The monthly meeting of the Economic Development Committee was held on Thursday, 11 January 2018.
The following is a summary of the main items discussed:
Enterprise St Helena (ESH) delivered a report for the month of November. Key highlights included a visit by two South African vine growers to assess the potential for developing a viticulture sector. Both are connected with the wine making industry and were enthused by the potential of the Island to support the growth of high quality grapes for wine production. Discussions are ongoing with SHG to explore feasibility further and secure investment from established wine producers in South Africa.
Work to progress the Investor Strategy is underway with Elected Members and other key stakeholders being briefed on proposals to enhance the business investment environment.
In terms of promoting St Helena as a destination, there are 27 tour operators selling packages to St Helena with an additional 30 operators in discussions with the Tourist Office.
ANRD provided an update on the Avian Influenza (HPAI) outbreak in South Africa and reported that as suspected the outbreak has proven difficult to control and has spread to multiple premises including in the Western Cape. The last outbreak in commercial poultry was on 18 October 2017, and the Senior Veterinary Officer advised that if no further outbreaks have occurred by 18 January 2018, her suggestion would be to lift the ban as soon as possible for all bird products, except those from ostriches. This may include restrictions such as purchasing products from accredited export premises as previously discussed and rejected by the Resilience Forum meeting held at the end of June 2017.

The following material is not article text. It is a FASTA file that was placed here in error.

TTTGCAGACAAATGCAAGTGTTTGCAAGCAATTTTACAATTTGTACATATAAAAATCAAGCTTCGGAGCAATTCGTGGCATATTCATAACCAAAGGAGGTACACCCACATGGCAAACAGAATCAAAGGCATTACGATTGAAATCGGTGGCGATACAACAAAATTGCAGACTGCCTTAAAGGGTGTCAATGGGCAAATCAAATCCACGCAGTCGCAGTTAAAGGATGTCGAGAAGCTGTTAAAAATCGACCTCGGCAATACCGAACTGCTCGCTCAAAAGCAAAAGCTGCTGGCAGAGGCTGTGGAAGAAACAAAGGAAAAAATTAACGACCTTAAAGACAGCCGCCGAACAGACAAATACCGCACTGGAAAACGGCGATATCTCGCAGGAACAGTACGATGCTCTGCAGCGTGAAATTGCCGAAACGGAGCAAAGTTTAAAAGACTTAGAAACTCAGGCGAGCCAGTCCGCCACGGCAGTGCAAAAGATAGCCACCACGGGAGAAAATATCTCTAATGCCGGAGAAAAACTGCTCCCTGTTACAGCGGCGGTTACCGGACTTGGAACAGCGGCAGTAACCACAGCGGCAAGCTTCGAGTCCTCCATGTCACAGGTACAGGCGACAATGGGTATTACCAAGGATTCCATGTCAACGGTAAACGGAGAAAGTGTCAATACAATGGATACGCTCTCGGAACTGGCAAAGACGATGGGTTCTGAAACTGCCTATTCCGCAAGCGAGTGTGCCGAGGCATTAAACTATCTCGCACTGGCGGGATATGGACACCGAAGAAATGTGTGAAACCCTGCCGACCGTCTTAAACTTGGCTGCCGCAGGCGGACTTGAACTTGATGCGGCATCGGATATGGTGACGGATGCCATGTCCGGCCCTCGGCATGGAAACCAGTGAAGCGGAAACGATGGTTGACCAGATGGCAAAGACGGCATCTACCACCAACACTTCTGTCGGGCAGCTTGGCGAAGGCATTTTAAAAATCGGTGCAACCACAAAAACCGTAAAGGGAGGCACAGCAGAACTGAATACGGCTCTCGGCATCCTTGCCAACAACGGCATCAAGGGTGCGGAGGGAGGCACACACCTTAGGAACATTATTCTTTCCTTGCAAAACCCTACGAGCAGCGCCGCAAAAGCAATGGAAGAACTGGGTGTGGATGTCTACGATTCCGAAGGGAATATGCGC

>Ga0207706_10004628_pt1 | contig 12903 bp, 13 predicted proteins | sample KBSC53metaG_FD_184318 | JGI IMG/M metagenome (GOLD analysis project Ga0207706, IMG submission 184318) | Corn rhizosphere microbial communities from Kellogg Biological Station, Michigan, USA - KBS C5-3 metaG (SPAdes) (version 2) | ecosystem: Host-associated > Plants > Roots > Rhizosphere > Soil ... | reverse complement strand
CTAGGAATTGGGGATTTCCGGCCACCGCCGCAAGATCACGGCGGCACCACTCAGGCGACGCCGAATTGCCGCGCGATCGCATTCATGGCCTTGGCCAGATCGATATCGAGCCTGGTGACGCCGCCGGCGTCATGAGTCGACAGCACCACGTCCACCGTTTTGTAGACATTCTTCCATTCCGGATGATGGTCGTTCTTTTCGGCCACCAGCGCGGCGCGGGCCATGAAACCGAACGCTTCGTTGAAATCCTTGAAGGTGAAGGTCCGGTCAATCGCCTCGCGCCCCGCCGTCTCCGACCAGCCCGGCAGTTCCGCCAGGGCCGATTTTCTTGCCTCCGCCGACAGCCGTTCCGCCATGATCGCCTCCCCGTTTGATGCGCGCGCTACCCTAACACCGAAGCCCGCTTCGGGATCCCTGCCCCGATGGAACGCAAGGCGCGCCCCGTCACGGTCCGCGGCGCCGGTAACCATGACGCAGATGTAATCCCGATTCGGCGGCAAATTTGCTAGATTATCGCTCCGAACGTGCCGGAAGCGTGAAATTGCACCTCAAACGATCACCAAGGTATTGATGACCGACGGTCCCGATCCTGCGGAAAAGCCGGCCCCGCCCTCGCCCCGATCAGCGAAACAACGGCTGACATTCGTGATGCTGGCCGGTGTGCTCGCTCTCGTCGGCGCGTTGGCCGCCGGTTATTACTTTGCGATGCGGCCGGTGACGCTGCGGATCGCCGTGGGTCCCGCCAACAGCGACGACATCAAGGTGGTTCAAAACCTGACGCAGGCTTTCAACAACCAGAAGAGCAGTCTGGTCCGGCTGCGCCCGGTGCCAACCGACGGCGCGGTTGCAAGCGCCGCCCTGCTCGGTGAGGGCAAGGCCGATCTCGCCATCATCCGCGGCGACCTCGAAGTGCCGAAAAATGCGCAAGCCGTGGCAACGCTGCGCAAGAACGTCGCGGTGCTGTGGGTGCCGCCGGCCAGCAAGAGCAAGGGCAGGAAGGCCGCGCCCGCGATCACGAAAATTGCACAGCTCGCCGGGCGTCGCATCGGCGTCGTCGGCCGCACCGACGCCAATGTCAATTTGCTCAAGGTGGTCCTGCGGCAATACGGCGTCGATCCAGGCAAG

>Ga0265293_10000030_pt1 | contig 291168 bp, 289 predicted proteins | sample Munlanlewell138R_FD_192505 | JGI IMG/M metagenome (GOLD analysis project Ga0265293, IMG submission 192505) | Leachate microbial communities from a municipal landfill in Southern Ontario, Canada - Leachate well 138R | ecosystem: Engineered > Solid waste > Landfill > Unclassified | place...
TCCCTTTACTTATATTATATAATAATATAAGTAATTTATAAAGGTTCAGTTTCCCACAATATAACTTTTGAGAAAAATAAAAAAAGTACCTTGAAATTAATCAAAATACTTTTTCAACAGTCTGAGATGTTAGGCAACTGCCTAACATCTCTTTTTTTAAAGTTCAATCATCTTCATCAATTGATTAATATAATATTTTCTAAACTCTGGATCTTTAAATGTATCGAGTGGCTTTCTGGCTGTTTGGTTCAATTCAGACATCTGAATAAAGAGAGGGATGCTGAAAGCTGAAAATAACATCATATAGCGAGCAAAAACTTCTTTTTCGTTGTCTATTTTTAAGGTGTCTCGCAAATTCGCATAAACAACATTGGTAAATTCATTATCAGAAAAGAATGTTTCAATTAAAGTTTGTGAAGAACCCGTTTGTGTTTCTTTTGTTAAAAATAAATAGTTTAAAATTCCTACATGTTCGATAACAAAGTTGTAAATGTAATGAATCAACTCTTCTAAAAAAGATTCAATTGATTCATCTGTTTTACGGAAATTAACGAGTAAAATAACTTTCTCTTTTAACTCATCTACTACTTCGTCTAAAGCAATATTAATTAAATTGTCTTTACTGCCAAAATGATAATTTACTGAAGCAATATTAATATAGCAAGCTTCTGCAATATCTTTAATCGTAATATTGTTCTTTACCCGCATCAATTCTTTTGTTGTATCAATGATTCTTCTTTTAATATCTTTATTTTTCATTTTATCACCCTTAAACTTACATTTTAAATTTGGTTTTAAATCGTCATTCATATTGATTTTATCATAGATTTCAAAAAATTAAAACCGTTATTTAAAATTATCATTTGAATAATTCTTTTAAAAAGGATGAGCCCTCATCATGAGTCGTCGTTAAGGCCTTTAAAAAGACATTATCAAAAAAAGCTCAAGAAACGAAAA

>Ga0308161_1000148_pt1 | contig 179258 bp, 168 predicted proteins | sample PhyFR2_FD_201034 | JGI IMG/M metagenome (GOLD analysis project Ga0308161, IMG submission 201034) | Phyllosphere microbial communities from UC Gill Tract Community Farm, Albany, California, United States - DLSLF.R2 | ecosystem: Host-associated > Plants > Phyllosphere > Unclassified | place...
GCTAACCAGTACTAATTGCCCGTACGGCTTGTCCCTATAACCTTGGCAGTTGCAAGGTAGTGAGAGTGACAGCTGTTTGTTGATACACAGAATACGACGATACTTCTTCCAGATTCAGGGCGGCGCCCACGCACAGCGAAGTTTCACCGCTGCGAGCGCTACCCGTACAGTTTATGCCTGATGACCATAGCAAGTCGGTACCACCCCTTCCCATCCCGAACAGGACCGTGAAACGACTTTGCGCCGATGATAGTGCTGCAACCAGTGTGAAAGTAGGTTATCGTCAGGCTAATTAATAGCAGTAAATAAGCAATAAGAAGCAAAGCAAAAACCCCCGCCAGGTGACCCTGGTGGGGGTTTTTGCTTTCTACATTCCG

Consultations on the revised Sustainable Economic Development Plan (SEDP) have been conducted in Half Tree Hollow, St Paul's and Blue Hill. A discussion also took place at the Chamber of Commerce meetings. Consultations are yet to be concluded in Longwood, Sandy Bay, Jamestown, Rupert's and Levelwood.
Some common issues included:
Land: access to land is difficult, there is a need for the SEDP to help release land more quickly for the sectors identified
Invasives: such as moths & rabbits are a big problem to agriculture and honey.
Importing vegetables: we should be encouraging, if not legislating, towards the reduction of vegetable imports where there is local supply
Growing new vegetables: there should be someone to ask for advice on growing new vegetables. Although finance would be available from ESH, writing a business case is a barrier
Communication: farmers feel there should be improved communication with SHG and would like to receive more farm visits in order to talk about issues. They are often asked how many vegetables they will harvest � they know how much they planted but harvests depends upon yield, disease and invasives
Timber: many were interested in potential uses, treatment of wood and forestry planning � the need to look long-term and plant high value species
Tourism: much more could be done to improve the tourism offering; we should employ many more 'blue heritage' plaques and history information signs especially in regards to slavery, star mapping and local history as well as Napoleon. The buildings within Jamestown should be smartened up and painted bright colours. There should be a weekly Jamestown tour available and even re-enactment shows
SHG procurement: should 'buy local' as much as feasible, but also use cost/quantity surveyors to ensure that they are getting the best value for money from local providers
A full report will be provided after the consultation period has closed.
A review of SAMS Service Level Agreements was also discussed at the meeting and a separate press release will follow.
Source: St Helena Government